Tropical Truth By Caetano Veloso trs Isabel de Sena

The singer Caetano Veloso is at the heart of Brazil's vibrant musical culture. Ian Thomson thrills to the king of bossa nova
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The Independent Culture

In the early 1960s, America thrilled to a new dance beat from Brazil. "The Girl from Ipanema", with its languid jazz tones, became a bossa nova anthem and a staple of cocktail lounges. Written by the great Brazilian composer Carlos Antonio Jobim, the song has a hushed intensity of emotion and is suffused with saudade, "yearning" or "nostalgia". (This Portuguese word, pretty well untranslatable, is routinely used to describe Brazilian music.) Jobim was born near Rio in 1927, the city famed for its tropical Ipanema beach. His bossa nova songs cleverly re-interpreted samba slave rhythms for Rio's more affluent white tastes, toning them down, cleaning them up, just as Elvis had done with rhythm and blues.

America was ready for bossa nova. The bebop avant-garde begun by Charlie Parker at the war's end had lost its vim and dwindled into mere saxophone showmanship. Both Jobim and João Gilberto, Brazil's peerless bossanovista vocalist, were influenced instead by the tuneful lyricism of West Coast jazz. This (predominantly white) jazz idiom had originated in the wondrous "Birth of the Cool" sessions led by Miles Davis in New York in 1949, and borrowed in turn from classical music as well as the Southern California sun-and-surf culture that later produced the Beach Boys. In Gilberto's bossa nova vocals, underpinned by Jobim's precisely weighted piano chords, you can detect the hand of Miles Davis and even Chopin. Today, Brazilians of all backgrounds smooch to bossa nova.

This marvellous music would not have conquered the United States without the enthusiasm of Stan Getz. Between 1962-3, the Philadelphia saxophonist recorded five jazz albums which effectively introduced the "new thing" (bossa nova) from Brazil. The first of these LPs, Jazz Samba, was hailed by the poet Philip Larkin as "purely enjoyable", while the legendary fourth, Getz/Gilberto, hogged the US charts at No 2 for all of 1964. (The Beatles were unshakeably lodged at No 1.) These albums, with their suave interweaving of West Coast jazz and Afro-Brazilian rhythms, launched what became known as world music. Unfortunately, they also set in motion the death of bossa nova as American studios began to over-produce the rhythm with flutes and heavenly strings. Frank Sinatra was a fan of this new elevator muzak, and traces of it linger in the best-selling Brazilian dance album Tanto Tempo by João Gilberto's daughter, Bebel Gilberto. (Released in 2000, this slightly cheesy record is apparently Bill Clinton's all-time favourite.)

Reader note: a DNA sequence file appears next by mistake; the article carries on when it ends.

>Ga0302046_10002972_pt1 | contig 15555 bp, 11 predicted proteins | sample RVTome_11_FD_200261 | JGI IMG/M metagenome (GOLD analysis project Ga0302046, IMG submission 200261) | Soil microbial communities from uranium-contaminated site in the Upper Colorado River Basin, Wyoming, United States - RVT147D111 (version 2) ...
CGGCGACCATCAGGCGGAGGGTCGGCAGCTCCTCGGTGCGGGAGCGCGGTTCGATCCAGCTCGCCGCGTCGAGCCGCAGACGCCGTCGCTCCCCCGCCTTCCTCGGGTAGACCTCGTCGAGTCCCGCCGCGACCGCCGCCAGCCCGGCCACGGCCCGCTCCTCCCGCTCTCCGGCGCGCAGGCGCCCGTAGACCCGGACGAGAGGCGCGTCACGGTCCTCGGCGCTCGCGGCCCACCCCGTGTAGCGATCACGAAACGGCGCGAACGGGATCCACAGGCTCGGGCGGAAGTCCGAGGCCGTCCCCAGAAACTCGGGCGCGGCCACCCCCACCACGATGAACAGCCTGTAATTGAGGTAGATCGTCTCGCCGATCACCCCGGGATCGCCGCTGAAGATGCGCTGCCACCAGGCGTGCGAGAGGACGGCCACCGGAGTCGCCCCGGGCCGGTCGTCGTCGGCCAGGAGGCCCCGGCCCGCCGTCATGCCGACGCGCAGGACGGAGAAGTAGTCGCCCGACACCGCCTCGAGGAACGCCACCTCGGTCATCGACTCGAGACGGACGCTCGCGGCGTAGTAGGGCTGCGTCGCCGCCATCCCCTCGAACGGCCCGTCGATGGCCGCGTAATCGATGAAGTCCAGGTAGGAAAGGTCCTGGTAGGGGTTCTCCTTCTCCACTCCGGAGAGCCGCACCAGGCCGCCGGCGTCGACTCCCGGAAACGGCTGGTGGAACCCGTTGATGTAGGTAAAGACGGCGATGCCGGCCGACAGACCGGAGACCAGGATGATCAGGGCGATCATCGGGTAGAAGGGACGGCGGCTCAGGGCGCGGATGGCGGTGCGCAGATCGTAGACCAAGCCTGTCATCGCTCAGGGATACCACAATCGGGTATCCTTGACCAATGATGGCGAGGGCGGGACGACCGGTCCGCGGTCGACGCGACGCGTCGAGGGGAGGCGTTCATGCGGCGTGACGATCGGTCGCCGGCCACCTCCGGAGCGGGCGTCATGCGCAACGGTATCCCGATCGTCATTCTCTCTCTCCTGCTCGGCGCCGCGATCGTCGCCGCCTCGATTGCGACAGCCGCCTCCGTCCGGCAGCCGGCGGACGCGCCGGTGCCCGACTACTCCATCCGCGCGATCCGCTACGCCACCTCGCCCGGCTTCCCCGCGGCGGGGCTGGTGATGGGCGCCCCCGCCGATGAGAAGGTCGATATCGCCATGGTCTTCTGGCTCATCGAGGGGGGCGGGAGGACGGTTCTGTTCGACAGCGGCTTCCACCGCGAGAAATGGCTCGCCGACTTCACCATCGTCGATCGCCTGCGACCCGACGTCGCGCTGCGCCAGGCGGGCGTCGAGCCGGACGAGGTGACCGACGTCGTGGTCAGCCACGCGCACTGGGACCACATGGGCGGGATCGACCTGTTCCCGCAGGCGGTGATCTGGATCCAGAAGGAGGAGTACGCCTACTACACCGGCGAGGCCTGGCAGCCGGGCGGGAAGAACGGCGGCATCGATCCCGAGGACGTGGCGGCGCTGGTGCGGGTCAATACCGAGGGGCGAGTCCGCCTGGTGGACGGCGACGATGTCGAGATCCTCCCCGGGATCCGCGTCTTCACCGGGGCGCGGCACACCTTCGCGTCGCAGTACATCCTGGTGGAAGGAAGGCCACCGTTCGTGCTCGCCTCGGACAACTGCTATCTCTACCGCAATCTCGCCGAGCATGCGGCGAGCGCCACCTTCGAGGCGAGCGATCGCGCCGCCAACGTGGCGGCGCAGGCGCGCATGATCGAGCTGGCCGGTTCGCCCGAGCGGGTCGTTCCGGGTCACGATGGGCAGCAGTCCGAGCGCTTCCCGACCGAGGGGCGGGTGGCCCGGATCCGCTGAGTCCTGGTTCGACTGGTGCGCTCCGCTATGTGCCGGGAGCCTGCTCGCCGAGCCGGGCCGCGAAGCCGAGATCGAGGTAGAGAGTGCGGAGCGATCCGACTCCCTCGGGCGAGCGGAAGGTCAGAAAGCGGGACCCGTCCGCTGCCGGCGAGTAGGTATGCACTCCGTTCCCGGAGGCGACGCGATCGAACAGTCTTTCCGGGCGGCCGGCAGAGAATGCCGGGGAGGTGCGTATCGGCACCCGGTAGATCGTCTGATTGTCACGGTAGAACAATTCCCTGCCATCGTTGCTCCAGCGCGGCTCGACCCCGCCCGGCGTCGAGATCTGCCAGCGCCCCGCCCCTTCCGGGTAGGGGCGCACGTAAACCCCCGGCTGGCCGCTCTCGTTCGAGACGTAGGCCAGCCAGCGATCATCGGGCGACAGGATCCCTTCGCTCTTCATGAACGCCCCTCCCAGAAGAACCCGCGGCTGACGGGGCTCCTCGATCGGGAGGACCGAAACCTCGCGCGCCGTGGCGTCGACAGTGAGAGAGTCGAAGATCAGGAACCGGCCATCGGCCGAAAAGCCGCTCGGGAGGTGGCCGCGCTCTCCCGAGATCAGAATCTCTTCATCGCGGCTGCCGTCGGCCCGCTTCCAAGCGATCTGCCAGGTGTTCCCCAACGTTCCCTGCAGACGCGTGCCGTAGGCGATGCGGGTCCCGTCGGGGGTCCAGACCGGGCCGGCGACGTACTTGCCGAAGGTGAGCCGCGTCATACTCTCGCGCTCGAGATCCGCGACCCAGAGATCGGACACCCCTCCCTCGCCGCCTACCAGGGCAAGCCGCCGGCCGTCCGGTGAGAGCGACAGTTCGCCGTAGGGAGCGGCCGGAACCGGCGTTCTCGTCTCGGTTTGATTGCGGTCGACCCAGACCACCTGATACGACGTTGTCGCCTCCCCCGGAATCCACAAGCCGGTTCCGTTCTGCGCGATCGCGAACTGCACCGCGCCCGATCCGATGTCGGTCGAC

Undoubtedly, Brazil has more exciting and varied music than any other Latin American country. Scores of rhythms are indigenous to this nation from African animist (candomblé) beats in the north to pagode dance steps in the hillside slums of Rio (where City of God was recently filmed). In this marvellous autobiography, Caetano Veloso celebrates his country's vibrant musical heritage and provides a highly personal view of its importance. Veloso, now 60, is among Brazil's greatest singer-songwriters; four of his songs appeared on David Byrne's Brazilian compilation, Beleza Tropical, 15 years ago, so he is not entirely unknown to the English-speaking world. A supremely gifted melodist, Veloso draws on a bewildering range of influences from Stevie Wonder to bossa nova to the atonal asperities of Webern and Berg. Often labelled the "Bob Dylan of Brazil", Veloso has a glorious singing voice (tinged with saudade) and Brazilians revere him.

In 1968 Veloso helped found Brazil's revolutionary Tropicalia movement, which encompassed music as well as film, theatre and literature. The music, with its oddly juxtaposed samba chords and Hendrix-style blues riffs, was forged partly in reaction to bossa nova's exquisite restraint. Indeed, bossa nova was hardly the language with which to respond to Brazil's military dictatorship which seized power in 1964: a more confrontational music was required. Elizabeth Bishop, the American poet who lived in Brazil between 1952 and 1970, praised the military regime and its support of the United States. Nevertheless it murdered many of Veloso's associates and brought a steadily worse corruption to Brazil.